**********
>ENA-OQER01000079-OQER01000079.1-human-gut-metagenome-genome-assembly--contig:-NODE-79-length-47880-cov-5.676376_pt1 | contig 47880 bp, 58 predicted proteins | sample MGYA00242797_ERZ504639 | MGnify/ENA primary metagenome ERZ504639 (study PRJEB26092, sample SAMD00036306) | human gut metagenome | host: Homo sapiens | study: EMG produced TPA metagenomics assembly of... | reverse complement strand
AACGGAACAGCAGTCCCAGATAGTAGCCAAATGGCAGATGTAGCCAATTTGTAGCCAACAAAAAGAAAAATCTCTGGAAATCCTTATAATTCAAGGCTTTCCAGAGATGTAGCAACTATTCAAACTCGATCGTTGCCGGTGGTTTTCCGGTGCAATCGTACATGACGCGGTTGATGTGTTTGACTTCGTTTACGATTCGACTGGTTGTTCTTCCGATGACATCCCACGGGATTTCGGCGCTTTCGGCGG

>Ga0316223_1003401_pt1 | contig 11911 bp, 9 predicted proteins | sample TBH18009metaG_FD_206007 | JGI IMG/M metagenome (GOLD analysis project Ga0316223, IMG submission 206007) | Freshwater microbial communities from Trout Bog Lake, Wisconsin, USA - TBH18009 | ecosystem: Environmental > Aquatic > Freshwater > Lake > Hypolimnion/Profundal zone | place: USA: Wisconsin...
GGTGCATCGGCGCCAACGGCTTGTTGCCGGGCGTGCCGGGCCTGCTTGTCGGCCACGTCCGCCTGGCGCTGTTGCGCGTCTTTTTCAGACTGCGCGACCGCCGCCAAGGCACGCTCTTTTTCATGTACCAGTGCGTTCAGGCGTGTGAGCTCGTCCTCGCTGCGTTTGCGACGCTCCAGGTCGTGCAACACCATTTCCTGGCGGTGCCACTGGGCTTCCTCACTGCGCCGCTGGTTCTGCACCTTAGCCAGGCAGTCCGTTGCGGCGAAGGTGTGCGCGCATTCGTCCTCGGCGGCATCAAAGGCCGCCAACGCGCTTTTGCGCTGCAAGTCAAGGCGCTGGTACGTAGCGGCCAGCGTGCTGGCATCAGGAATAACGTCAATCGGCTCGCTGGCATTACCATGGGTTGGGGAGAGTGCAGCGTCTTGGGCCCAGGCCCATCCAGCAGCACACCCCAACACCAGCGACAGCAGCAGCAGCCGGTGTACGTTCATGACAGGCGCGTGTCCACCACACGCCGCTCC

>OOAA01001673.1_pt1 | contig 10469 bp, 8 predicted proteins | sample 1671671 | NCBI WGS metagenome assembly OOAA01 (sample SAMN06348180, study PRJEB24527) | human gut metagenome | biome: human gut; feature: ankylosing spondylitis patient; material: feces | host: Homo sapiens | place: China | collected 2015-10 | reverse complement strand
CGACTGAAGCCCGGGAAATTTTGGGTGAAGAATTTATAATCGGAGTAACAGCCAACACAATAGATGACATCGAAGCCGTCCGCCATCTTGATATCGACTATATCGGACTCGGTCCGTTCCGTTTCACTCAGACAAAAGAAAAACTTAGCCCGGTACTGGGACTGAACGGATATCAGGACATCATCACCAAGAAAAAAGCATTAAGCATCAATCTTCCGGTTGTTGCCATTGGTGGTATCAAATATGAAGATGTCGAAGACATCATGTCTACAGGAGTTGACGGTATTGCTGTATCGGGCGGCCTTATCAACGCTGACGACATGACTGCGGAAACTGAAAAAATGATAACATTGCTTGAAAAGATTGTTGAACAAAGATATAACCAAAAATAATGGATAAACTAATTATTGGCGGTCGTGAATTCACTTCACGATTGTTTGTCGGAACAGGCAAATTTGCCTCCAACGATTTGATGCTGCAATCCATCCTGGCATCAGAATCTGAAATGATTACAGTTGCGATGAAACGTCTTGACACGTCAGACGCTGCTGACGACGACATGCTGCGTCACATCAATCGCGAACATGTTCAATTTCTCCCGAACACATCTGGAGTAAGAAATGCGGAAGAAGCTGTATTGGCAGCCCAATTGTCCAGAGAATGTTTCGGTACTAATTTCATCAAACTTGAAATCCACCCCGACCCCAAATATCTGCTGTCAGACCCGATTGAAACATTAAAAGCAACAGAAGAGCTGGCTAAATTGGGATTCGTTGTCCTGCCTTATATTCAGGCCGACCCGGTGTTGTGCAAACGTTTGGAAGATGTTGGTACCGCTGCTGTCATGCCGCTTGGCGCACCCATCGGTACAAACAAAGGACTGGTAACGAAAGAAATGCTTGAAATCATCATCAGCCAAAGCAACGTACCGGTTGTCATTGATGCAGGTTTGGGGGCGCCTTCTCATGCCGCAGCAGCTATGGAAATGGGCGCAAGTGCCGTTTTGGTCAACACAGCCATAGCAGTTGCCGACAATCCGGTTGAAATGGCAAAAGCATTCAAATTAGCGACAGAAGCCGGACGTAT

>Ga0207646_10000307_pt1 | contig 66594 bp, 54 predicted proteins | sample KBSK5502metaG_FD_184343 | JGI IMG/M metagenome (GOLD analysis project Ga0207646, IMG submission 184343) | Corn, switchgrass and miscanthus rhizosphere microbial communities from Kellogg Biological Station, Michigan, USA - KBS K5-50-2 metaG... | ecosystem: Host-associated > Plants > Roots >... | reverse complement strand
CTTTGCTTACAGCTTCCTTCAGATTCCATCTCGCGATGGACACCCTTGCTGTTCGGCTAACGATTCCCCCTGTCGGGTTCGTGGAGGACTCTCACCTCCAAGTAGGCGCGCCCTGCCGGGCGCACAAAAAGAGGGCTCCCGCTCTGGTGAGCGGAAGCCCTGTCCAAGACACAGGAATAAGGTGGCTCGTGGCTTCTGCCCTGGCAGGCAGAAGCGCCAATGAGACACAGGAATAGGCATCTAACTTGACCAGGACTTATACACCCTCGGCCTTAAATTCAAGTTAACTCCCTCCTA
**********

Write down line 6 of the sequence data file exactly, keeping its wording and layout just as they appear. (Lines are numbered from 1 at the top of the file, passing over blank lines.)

CGACTGAAGCCCGGGAAATTTTGGGTGAAGAATTTATAATCGGAGTAACAGCCAACACAATAGATGACATCGAAGCCGTCCGCCATCTTGATATCGACTATATCGGACTCGGTCCGTTCCGTTTCACTCAGACAAAAGAAAAACTTAGCCCGGTACTGGGACTGAACGGATATCAGGACATCATCACCAAGAAAAAAGCATTAAGCATCAATCTTCCGGTTGTTGCCATTGGTGGTATCAAATATGAAGATGTCGAAGACATCATGTCTACAGGAGTTGACGGTATTGCTGTATCGGGCGGCCTTATCAACGCTGACGACATGACTGCGGAAACTGAAAAAATGATAACATTGCTTGAAAAGATTGTTGAACAAAGATATAACCAAAAATAATGGATAAACTAATTATTGGCGGTCGTGAATTCACTTCACGATTGTTTGTCGGAACAGGCAAATTTGCCTCCAACGATTTGATGCTGCAATCCATCCTGGCATCAGAATCTGAAATGATTACAGTTGCGATGAAACGTCTTGACACGTCAGACGCTGCTGACGACGACATGCTGCGTCACATCAATCGCGAACATGTTCAATTTCTCCCGAACACATCTGGAGTAAGAAATGCGGAAGAAGCTGTATTGGCAGCCCAATTGTCCAGAGAATGTTTCGGTACTAATTTCATCAAACTTGAAATCCACCCCGACCCCAAATATCTGCTGTCAGACCCGATTGAAACATTAAAAGCAACAGAAGAGCTGGCTAAATTGGGATTCGTTGTCCTGCCTTATATTCAGGCCGACCCGGTGTTGTGCAAACGTTTGGAAGATGTTGGTACCGCTGCTGTCATGCCGCTTGGCGCACCCATCGGTACAAACAAAGGACTGGTAACGAAAGAAATGCTTGAAATCATCATCAGCCAAAGCAACGTACCGGTTGTCATTGATGCAGGTTTGGGGGCGCCTTCTCATGCCGCAGCAGCTATGGAAATGGGCGCAAGTGCCGTTTTGGTCAACACAGCCATAGCAGTTGCCGACAATCCGGTTGAAATGGCAAAAGCATTCAAATTAGCGACAGAAGCCGGACGTAT